On Thursday morning I attended a breakfast and roundtable discussion sponsored by the Missouri Health Advocacy Alliance that discussed the Affordable Care Act one year on, and how it has benefited Missouri small businesses since the first provisions
March 26, 2011

On Thursday morning I attended a breakfast and roundtable discussion sponsored by the Missouri Health Advocacy Alliance that discussed the Affordable Care Act one year on, and how it has benefited Missouri small businesses since the first provisions started kicking in last September.

When I walked up to the table to sign in, I was surprised that they were so thrilled to see a B-list blogger show up with a netbook and a digital recorder to capture and report on the event. Then when I walked into the room I knew why. There was not another soul in that room that even remotely resembled a reporter, even though a press release went out last week announcing the event.

This meeting was held at the Plaza Marriott, at 45th and Main in Kansas City. The KKFI studio is at 39th and Main, the KCUR studio is at 48th and Troost and the Kansas City Star is at 17th and Grand. It isn't like it was held in an inconvenient location. I didn't expect television cameras, but I did expect some coverage by either the print or radio press.

I mean, if 50 teabaggers who are against healthcare reform get together and wave misspelled, grammatically incorrect signs around, the Star covers that. But 50 small business owners and administrators who have benefited from the provisions of the law that have already kicked in, gathered in a meeting room to discuss those benefits? Nothing to see there, they don't even bother to send a reporter.

They will report on people who scream about "death panels" and "government takeover of healthcare" -- both rated "lies of the year" by PolitiFact for 2009 and 2010, respectively -- but they don't report on the very real benefits of the legislation.

No wonder the law isn't more popular.

If the traditional media had sent a reporter to the Marriott Thursday morning, they could have reported on the benefits to small business, like the tax credit that allows Merrill Gobetz, the operations manager of Bistro Kids to insure her chefs, and how access to healthcare has made her employees healthier, less stressed and more productive. Or they could have reported on the grants available right now through the Department of Health and Human Services. These are funds that are set aside to help small businesses devise and implement workplace wellness programs -- which are proven to pay for themselves and even turn a profit in the form of reduced overall costs in both healthcare and lost productivity.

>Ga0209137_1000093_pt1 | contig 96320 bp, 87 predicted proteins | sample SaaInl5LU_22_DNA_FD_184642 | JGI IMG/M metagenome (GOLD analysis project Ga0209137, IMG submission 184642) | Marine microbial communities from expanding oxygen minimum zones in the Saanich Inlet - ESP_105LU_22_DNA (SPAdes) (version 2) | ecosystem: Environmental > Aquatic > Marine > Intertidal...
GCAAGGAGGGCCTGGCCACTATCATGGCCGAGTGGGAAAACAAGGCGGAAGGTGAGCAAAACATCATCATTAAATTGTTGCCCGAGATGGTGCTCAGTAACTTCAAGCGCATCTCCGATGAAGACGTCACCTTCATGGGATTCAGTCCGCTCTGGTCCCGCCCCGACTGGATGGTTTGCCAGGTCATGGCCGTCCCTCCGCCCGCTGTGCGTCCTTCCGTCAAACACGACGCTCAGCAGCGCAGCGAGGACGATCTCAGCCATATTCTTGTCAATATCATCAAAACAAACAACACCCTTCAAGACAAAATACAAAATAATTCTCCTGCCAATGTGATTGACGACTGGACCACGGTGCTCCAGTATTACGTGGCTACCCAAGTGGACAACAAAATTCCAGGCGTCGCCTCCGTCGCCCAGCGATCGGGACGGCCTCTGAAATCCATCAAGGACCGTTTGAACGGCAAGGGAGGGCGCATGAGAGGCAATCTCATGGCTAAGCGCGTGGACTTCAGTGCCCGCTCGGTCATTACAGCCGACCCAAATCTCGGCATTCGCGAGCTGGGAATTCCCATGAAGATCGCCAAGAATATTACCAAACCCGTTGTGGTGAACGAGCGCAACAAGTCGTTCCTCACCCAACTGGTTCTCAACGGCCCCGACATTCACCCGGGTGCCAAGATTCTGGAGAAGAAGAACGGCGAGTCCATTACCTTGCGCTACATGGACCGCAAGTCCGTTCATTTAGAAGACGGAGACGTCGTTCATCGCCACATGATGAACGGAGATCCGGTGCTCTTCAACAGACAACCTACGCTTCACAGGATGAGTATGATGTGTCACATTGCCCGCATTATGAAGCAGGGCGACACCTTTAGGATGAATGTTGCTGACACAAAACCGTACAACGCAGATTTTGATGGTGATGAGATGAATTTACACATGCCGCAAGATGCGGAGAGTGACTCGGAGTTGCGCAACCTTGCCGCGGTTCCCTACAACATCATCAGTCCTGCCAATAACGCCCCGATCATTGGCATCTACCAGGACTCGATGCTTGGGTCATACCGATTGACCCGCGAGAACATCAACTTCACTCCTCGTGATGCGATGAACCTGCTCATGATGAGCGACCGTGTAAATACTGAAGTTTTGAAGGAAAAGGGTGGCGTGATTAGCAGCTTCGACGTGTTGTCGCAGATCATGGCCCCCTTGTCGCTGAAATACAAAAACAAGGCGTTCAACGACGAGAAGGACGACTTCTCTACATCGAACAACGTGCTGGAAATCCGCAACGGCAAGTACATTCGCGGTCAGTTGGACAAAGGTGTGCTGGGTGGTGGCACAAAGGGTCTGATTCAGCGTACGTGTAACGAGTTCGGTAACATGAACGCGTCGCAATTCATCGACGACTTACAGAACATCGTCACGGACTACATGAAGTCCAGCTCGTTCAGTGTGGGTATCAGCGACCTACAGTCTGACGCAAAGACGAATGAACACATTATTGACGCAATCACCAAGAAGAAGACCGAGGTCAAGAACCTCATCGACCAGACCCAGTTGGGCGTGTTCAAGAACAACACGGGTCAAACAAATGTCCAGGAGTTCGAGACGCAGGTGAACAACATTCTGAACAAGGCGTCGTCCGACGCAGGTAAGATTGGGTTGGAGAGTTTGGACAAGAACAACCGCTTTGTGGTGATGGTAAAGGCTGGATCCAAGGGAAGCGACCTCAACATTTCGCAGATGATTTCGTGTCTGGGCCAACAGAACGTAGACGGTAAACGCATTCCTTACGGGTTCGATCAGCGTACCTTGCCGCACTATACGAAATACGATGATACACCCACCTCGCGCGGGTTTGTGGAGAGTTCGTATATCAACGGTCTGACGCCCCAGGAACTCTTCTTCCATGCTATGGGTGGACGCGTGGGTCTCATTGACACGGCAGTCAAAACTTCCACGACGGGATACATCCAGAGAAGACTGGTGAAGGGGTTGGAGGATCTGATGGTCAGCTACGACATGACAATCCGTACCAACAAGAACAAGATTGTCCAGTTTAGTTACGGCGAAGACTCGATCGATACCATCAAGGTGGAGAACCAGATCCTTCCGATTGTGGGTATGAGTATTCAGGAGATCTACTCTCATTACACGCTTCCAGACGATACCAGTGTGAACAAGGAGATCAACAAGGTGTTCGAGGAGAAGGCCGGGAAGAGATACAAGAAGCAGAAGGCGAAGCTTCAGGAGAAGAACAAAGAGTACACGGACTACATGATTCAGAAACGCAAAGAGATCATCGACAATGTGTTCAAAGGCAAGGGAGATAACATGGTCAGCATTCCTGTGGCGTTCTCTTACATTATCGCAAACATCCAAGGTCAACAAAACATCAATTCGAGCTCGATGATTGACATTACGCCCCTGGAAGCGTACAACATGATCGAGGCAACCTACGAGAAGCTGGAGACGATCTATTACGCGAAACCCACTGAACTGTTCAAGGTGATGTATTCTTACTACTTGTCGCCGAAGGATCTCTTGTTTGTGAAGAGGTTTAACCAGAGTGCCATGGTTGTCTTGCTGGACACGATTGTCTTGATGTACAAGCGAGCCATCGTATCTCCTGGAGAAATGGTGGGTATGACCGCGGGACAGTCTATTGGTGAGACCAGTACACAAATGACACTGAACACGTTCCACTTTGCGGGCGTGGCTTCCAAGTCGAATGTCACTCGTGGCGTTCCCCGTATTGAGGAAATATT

A lot of small businesses jumped at the chance to offer their employees health coverage as soon as they could afford to, thanks to the tax credit. Low income individuals who aren't offered health coverage benefit as well, because the ACA increased funding to subsidize community health centers, where low-income people can receive care either free or at a reduced rate. Kansas City has several great working examples of this in action that could serve as models for the rest of the country -- the Swope Health Center clinics and the Truman Medical Centers hospital system. We have these wonderful assets that are making our community healthier, but I never see or hear local stories about how what we have been doing right for years is being rewarded and will be able to expand and help even more people, thanks to the ACA. Why is that?

They would also have had the opportunity to educate the public about the exchanges that will be set up and offering coverage options by 2014. Exchanges will essentially be a clearinghouse where you will be able to compare rates and details of coverage for all of the plans in the exchange and pick the plan that your prefered provider accepts assignment from, and select the level of coverage that is right for you, and that once you decide on a plan, the company won't be able to deny you coverage, even if you have a pre-existing condition. Or that if you are self-employed or employed by a small business that is exempt from the mandate, your income will determine your premium, which will be charged on a sliding scale.

They also missed the opportunity to inform the listening/reading public about the "webinar" that the Small Business Majority is hosting on March 31st at 2:00 p.m. Eastern, 11:00 a.m. Pacific, that will focus on what the ACA means for small business and how both federal and state provisions help local small business owners understand how the law can benefit them and their employees, and that those interested in participating or just following along can preregister at www.smallbusinessmajority.org/webinar and that questions can be submitted in advance to national@smallbusinessmajority.org.

But they won't pass along any of the reasoned and factual information that people need to know because they didn't send a reporter.

The lopsided reporting is definitely something to keep in mind the next time you hear a report about how unpopular the ACA is.

It's also depressing as hell, because I have no freakin' idea how to break through the media blackout when the only person who shows up to report on the positive aspects of the law is a blogger with 500 regular daily readers.

This post originally appeared at Show Me Progress

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